I heard last month that Anne McCaffrey had died at the age of 85. McCaffrey was an American science-fiction writer who was hugely influential on both the genre and me as a writer. She wrote over a hundred novels but arguably her most well-known creation were the dragonriders of Pern. The first book in the series, Dragonflight, was published in 1968 and won both Hugo and Nebula Awards. The White Dragon was the first sci-fi book written by a woman to make it to the New York Times best seller list.
McCaffrey is regarded as one of the first writers to include strong female protagonists in what had been a very male-dominated world. She also rehabilitated dragons, who had been cast as bloodthirsty monsters for many years, into sentient companion creatures for humans. Latterly the Pern novels were written as collaborations with her son, Todd, who presumably will continue the franchise. I must admit I haven’t read any of these more recent books – I’m more of the ‘let sleeping dragons lie’ school of thought.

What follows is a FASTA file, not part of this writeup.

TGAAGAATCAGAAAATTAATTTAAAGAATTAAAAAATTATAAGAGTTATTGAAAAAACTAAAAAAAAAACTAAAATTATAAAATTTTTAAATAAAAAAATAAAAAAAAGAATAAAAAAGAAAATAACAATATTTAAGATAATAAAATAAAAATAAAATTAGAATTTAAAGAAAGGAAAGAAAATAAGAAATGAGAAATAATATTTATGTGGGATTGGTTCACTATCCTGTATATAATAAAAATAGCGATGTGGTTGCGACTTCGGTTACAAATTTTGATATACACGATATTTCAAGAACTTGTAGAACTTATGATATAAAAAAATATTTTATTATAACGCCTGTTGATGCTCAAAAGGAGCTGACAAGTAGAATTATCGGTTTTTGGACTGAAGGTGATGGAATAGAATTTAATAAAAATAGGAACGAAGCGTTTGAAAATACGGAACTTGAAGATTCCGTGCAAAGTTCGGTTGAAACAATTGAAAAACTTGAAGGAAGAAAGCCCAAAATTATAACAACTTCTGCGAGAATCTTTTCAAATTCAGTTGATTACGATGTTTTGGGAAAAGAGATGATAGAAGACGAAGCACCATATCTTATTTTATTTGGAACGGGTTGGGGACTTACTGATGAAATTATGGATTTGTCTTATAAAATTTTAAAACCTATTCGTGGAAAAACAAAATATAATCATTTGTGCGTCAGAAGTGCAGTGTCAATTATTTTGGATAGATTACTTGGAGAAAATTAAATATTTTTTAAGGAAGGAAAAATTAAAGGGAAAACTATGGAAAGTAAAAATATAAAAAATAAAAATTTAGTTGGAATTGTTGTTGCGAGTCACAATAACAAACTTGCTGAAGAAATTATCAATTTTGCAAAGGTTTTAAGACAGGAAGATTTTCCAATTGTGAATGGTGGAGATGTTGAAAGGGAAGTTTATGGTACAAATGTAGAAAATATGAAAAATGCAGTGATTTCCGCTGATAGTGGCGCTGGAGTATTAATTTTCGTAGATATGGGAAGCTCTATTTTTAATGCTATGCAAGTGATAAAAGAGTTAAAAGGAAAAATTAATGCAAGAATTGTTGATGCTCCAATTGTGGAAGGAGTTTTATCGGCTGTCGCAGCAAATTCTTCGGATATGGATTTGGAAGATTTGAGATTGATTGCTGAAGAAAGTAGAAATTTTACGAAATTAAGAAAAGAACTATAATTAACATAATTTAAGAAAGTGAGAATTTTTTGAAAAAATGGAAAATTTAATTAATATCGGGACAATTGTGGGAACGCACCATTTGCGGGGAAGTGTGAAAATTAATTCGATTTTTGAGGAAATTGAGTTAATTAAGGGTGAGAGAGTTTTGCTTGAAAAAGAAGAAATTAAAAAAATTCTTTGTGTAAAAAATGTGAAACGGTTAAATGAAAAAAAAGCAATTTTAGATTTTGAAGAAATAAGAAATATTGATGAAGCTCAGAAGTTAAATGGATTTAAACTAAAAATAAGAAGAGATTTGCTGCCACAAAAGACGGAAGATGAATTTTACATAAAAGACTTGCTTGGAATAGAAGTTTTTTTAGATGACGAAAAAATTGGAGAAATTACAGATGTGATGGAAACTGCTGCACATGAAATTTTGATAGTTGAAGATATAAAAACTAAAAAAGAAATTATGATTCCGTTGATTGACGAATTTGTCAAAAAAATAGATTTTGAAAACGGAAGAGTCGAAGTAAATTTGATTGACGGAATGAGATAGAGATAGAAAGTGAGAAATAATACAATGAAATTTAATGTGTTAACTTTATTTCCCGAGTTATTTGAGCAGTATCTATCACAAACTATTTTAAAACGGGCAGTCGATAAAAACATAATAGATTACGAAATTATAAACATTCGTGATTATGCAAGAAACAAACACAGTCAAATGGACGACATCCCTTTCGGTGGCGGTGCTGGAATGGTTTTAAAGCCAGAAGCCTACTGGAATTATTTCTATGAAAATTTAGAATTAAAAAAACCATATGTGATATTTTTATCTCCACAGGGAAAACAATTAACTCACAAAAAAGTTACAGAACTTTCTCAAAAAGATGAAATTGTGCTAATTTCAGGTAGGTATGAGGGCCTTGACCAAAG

I first came across McCaffrey’s work in my early teens through my grandmother, an avid reader of all things, including fantasy and sci-fi. She had a few dusty, early imprints with the most wonderfully illustrated covers (looky here and here) on her bookshelves. They were among the first ‘adult’ sci-fi I encountered and hugely influential in developing in my mind the kind of stories I wanted to read and write. I even wrote what would now be considered fan-fiction (I didn’t know there was a word for it back then) set on Pern but using my own characters.
When I was about fourteen a new dragon book was released and I badgered an older relative to use their credit card to order me a signed copy. Looking at the old cover art takes me back to the sheer joy and excitement I used to feel at holding each new release in my hands.
Back in April a reader of McCaffrey’s blog asked for advice for a new writer who wants to be published. Her response…
Follow Heinlein’s rules for getting published:
1. Write it.
2. Finish it.
3. Send it out.
4. Keep sending it out until someone sends you a check.
Thank you, Anne McCaffrey.